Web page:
Why consumers are fed up with irrelevant brand communications

Almost two-thirds of consumers say they are sent too many irrelevant communications from brands, according to new research.

 Why consumers are fed up with irrelevant brand communications

Almost two-thirds (65 per cent) of consumers say companies, retailers or brands send them too many irrelevant communications, according to new research.

According to the 2017 Holiday Retail Outlook Report by Conversant, Epsilon and LoyaltyOne, 87 per cent of 25 to 34-year-olds are more likely to shop at a retailer if it gives personalised offers. Just under a third (60 per cent) of younger shoppers want these personalised offers through their mobile device, compared to a fifth (20 per cent) of baby boomers, and 35 per cent of 18 to 24-year-olds also prefer to communicate with retailers via texting.

When it comes to the top influences on shopping habits, the report highlighted key generational differences. Millennials place the most importance on price and value, as well as the functional and emotional aspects of the shopping experience for deciding which brands to buy from. Value for money is also an important consideration for generation X, who also expect innovation that will make their busy lives easier. For baby boomers, functionality is the top influence on where and how to shop.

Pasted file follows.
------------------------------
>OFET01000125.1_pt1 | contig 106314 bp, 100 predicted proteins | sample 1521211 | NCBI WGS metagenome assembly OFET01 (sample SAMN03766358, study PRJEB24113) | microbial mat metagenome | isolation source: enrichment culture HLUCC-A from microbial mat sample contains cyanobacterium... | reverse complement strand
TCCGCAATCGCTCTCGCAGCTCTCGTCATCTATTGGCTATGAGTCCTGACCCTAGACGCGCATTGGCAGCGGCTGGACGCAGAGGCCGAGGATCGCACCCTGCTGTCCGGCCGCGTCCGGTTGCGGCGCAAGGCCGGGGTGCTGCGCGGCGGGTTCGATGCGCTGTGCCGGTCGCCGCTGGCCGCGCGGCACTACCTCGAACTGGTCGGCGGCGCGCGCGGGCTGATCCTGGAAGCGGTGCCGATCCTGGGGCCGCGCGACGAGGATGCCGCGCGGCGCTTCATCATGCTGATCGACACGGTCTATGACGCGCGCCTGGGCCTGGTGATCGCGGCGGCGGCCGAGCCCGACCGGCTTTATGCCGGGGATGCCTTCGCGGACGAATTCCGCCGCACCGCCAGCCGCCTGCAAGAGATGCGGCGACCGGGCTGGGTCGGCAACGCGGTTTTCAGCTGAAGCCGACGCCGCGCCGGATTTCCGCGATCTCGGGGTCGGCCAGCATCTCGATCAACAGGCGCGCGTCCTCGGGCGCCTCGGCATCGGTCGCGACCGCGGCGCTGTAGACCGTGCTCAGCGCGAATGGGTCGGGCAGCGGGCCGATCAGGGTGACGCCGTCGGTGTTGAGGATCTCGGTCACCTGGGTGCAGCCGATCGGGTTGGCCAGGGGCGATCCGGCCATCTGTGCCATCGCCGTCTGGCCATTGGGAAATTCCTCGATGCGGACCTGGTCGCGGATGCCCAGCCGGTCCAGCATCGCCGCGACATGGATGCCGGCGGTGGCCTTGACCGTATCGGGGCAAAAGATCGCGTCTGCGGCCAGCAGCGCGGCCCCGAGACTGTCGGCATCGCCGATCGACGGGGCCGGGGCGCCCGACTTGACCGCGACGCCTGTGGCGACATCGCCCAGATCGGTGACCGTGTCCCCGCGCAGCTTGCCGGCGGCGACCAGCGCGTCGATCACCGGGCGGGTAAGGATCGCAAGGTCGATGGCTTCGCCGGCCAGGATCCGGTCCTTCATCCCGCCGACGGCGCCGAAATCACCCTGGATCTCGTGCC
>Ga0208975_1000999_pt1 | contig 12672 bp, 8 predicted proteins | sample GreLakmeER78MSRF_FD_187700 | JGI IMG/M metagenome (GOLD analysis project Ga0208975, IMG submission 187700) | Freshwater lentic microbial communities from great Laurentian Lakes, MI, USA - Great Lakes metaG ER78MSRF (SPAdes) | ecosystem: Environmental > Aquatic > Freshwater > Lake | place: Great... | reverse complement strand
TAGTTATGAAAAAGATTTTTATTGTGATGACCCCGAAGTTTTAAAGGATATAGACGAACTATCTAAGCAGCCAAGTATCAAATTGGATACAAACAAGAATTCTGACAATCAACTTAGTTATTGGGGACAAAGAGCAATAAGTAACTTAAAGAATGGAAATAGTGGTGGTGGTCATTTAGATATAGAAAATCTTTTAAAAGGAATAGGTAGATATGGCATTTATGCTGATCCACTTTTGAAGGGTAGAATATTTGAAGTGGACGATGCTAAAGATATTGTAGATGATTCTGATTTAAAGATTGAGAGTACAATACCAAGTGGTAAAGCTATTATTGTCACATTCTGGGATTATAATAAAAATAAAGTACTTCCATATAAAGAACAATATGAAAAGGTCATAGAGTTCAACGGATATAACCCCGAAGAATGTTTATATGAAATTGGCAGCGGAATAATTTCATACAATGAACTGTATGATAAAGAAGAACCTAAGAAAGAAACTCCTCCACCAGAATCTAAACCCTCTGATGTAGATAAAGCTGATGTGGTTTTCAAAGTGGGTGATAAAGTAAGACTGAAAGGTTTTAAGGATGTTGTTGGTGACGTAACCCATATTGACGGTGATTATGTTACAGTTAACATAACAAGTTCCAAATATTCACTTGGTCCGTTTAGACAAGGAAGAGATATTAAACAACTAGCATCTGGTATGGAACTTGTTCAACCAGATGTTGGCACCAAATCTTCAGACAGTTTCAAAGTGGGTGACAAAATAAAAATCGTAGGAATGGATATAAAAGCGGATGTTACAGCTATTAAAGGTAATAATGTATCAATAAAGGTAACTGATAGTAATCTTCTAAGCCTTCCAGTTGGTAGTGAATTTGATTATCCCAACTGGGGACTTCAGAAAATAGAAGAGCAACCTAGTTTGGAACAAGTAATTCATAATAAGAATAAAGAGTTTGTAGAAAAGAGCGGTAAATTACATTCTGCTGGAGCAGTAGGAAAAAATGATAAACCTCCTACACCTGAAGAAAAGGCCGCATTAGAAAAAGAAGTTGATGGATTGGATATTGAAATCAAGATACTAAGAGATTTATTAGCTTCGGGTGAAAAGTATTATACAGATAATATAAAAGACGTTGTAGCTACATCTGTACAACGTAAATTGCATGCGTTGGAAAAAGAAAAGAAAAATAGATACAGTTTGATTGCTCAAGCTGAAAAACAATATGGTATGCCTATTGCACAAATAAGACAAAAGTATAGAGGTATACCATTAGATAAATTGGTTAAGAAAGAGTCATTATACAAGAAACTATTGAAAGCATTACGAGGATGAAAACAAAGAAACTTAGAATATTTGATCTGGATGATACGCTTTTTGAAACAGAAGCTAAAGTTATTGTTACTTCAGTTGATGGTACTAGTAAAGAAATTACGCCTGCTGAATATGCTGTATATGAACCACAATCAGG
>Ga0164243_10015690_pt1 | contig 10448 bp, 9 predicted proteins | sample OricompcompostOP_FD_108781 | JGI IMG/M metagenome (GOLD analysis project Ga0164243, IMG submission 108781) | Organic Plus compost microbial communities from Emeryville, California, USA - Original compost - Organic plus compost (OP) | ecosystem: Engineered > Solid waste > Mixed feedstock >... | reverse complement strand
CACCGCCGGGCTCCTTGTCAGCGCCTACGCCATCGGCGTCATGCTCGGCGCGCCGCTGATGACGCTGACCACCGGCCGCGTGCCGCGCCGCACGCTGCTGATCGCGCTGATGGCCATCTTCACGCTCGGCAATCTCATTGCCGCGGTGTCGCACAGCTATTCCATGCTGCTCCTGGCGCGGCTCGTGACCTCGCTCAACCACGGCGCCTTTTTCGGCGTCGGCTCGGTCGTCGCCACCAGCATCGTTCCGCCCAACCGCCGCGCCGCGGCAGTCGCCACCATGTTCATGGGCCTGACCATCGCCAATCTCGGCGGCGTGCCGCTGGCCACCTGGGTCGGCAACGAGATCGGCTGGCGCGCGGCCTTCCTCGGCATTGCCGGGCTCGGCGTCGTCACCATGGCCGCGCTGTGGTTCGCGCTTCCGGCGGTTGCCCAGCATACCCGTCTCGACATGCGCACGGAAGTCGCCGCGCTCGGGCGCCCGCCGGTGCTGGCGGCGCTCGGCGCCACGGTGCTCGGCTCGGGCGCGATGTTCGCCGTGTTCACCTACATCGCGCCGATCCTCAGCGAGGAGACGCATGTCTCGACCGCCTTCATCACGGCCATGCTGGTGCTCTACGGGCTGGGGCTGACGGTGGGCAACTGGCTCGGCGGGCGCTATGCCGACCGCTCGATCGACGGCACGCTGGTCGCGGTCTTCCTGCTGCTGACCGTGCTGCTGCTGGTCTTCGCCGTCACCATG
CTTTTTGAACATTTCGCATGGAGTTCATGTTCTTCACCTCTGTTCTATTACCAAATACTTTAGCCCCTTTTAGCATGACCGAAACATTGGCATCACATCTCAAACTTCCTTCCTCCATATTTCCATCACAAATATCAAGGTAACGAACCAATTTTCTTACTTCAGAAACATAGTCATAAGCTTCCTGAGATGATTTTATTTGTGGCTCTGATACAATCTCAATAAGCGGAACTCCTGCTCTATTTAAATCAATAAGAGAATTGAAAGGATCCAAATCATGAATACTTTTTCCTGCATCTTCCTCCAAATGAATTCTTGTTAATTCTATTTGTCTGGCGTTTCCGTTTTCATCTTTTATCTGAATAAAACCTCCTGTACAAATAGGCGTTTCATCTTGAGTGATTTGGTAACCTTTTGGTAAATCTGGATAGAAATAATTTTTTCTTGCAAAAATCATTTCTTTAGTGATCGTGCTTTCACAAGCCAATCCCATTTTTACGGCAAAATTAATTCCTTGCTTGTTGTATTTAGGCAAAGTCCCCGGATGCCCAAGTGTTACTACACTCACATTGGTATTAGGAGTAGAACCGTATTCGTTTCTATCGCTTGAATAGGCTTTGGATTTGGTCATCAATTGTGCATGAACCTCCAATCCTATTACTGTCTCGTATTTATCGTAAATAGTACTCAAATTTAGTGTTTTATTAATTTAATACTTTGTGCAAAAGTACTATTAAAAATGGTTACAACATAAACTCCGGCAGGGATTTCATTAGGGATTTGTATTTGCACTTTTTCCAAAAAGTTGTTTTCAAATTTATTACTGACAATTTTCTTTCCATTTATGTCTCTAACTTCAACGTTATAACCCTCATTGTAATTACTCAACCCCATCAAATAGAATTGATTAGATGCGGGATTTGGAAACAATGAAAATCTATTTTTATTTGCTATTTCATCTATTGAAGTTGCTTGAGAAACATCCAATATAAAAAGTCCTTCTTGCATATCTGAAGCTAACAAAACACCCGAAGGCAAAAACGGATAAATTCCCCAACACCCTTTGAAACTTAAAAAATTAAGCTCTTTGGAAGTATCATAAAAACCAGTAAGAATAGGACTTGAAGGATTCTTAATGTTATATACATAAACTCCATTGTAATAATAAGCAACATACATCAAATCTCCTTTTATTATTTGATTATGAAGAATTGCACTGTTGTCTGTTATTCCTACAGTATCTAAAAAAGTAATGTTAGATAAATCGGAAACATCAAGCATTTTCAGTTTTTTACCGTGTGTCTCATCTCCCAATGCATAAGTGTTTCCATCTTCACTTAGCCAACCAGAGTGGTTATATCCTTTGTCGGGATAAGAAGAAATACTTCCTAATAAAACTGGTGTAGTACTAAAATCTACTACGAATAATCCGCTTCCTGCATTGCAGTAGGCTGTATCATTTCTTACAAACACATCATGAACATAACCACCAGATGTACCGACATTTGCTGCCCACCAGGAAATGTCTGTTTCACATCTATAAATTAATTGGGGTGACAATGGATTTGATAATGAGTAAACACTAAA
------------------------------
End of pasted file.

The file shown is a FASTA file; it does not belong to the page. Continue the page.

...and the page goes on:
Elliott Clayton, vice president of media UK, Conversant, comments, ‘Consumers expect a lot more from brands today. They certainly do not want to be inundated with mass, irrelevant communications and it is only by focusing on true personalised communications that brands will be able to build a mutually beneficial relationship with consumers.’

The report also confirms the trend for consumers making purchases across different channels. The majority (80 per cent) of consumers now buy online and have their purchases delivered and 75 per cent compare product prices online. Three quarters (75 per cent) of online sales, excluding Amazon, were from brands with a brick and mortar presence, and just over half (51 per cent) of consumers buy online and pick up in store.

Clayton concludes, ‘Though most consumers are buying online, the purchasing process is still operating across multiple channels. Retailers and brands need to have an ongoing one-to-one conversation with consumers across all consumer devices, including offline. Using data is key for brands to stop just serving up the same ads and instead have tailored messages to reach consumers on an individual level across all channels.’

Further reading on brand communications

Comments (0)